Why many opt for moneylenders?

30/10/2015 15:09

The expanding banking sector and the opening of other institutions providing financial services around the country have failed to drive out informal money-lending out of our marketplace.

Fast and easy access to money and the fear of “losing face” by borrowing in public are some of the contributing factors keeping the sector afloat. This is especially the situation in urban and sub-urban areas.

The Council recognises that moneylending has become a major source of credit for low-income workers in Fiji and the business has boomed over the years.

The current number of licensed moneylenders is about 1126, which is a 275.33% increase since a research conducted by the Council in 2007. Around 2007, there were some 300 moneylenders in operation.

Money lending has boomed with more and more consumers accessing short term and quick credit from the moneylenders to meet their social responsibilities. In some cases, people borrow to clear their utility bills, pay for their children’s school, hire purchase or funeral services.  It is an easy and quick source of accessing loan for a short period.

The demand for moneylenders is growing with more people struggling with the increasing cost of living. The fact that such a group exists testifies to the economic relevance of an industry whose actual worth, due to a lack of recording, is hard to quantify. However, the 2007 Report estimated conservatively that the money lending business was worth around $2m per year.

The reality is that for many, getting a loan from banks or other financial institutions is simply impossible. Thus, they look for stress free means take off getting loan and such rescuers happen to be the moneylenders. We have many consumers who do not prefer going through huge paper work when securing a quick loan.

The lenders operate from everywhere- the markets, the little sub-urban shops, bus stands, their homes and workplaces.  With cyber-revolution, moneylenders are contacted via Facebook and emails, negotiating and executing transactions. It’s all so convenient nowadays.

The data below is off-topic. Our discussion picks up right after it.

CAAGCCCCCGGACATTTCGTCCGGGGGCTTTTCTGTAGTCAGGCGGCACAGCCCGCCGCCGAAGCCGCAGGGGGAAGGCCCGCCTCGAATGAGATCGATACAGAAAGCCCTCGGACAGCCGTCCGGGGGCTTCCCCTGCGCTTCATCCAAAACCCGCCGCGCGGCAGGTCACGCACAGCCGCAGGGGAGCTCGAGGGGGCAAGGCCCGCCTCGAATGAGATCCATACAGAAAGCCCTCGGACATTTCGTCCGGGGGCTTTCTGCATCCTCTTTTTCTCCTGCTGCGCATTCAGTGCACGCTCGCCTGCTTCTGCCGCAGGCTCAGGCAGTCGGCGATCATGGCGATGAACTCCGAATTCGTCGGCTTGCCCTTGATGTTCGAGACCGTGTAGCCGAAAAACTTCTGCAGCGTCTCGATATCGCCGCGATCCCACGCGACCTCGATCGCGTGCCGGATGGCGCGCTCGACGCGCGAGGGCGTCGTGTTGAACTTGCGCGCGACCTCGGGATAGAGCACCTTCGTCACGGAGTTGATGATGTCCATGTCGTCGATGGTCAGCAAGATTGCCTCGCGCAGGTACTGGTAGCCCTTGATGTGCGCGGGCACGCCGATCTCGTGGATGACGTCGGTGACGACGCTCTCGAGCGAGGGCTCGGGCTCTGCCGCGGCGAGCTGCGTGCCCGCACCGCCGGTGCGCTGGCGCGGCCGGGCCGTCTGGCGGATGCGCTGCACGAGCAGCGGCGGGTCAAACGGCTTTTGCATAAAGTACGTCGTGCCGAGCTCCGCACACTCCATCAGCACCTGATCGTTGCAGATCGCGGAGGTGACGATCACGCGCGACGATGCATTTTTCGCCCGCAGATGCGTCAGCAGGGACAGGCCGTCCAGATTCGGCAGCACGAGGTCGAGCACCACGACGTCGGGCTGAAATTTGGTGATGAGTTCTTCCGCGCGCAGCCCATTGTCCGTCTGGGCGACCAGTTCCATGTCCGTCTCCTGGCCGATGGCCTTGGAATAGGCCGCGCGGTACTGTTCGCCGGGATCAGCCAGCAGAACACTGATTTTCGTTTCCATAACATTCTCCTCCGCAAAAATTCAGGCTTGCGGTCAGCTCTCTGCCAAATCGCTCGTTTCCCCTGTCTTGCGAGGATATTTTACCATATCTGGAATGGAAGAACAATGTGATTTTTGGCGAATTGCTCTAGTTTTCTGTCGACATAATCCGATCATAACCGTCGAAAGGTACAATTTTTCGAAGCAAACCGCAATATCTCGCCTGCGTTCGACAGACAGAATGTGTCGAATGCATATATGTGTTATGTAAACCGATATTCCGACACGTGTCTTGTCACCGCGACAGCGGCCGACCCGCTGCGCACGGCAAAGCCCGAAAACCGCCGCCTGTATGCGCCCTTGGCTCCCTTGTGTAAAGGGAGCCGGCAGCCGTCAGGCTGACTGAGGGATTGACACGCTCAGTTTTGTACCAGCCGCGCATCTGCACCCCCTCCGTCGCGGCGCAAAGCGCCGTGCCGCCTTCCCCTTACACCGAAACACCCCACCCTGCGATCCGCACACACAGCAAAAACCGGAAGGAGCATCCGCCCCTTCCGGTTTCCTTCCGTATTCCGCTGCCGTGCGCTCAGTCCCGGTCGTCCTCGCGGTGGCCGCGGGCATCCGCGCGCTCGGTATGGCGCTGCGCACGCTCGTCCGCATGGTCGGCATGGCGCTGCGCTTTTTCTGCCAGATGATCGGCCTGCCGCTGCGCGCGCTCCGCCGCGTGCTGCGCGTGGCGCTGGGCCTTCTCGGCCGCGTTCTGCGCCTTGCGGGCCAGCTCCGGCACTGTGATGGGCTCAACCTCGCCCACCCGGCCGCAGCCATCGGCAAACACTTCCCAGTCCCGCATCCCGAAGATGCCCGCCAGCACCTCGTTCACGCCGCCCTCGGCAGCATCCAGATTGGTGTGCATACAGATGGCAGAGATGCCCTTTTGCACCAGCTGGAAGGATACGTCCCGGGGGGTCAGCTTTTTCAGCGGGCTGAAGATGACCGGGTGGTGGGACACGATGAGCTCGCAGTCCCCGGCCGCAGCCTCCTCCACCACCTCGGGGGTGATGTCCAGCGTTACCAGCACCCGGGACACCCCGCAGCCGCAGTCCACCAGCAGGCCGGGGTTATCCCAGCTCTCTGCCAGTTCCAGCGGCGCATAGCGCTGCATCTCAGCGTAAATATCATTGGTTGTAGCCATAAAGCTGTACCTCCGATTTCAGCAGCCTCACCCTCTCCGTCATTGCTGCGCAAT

Why not banks?

Even, now with a number of banks opening their doors for lending small amounts in form of unsecured loans, consumers still access informal sources of credit.

A snap survey run by the Council found that banks such as Westpac, BRED Bank and HFC are offering personal unsecured loan with minimum borrowing as low as $500 while ANZ, Bank of Baroda, BSP offer loan amount depending on the borrower’s eligibility.

This is similar to the kind of service provided by the moneylenders in Fiji when it comes to borrowing a ‘small’ amount.

But, the point to consider is the ‘interest rate’ being charged by these banks in comparison to the 12% fixed interest charged by the moneylenders per annum under the Moneylenders Act (Cap 234).

Whilst the interest rates charged by moneylenders are regulated by the legislation, the interests charged by the financial institutions are not. This basically means that these financial institutions can apply any interest rate irrespective of the loan amounts taken by consumers.

Here’s an example of high interest rates offered by some banks as compared to the 12% charged by the moneylenders:

ANZ – 17% (Personal Loan, Unsecured), 21.90% (Fast Cash Loan, Unsecured)

Bank of Baroda – 14.75%

BRED – 16%

BSP – 18%

HFC – 15%

Westpac – 13.75%

Looking at these figures, except for Westpac none of the banks are offering interest rate anything closer to 12%. Hence, why would borrowers, who are in dire need of cash, opt for commercial banks? This makes moneylenders ideal for small and urgent money.

Apart from a high interest rate, bank loans come with certain fees/charges. Due to these undisclosed fees/charges and penalty fees many consumers find it easy to deal with a moneylender next-door.

Then, it’s also about the past credit history to assess one’s loan eligibility. Banks are obsessive about it. If the rating is too low, they will reject the loan application immediately.

Money lenders are less fussy about a consumer’s credit score.  If someone has a bad credit and cannot get a personal loan, the money lenders can make it possible.

Banks may need to reflect on why consumers opt for money lenders to obtain money. They must relook at their system and be more accommodative and transparent with fees and charges if they genuinely intend to help the needy.

Council’s Position

The Council has been assisting consumers who were charged more than 12% interest by some moneylenders. Unfortunately there are moneylender’s who charge exorbitant interest rate illegally. The Council is recommending that the Moneylenders Act Cap 234 be merged with the Consumer Credit Act 1999 because both the Acts deal basically with consumer credit.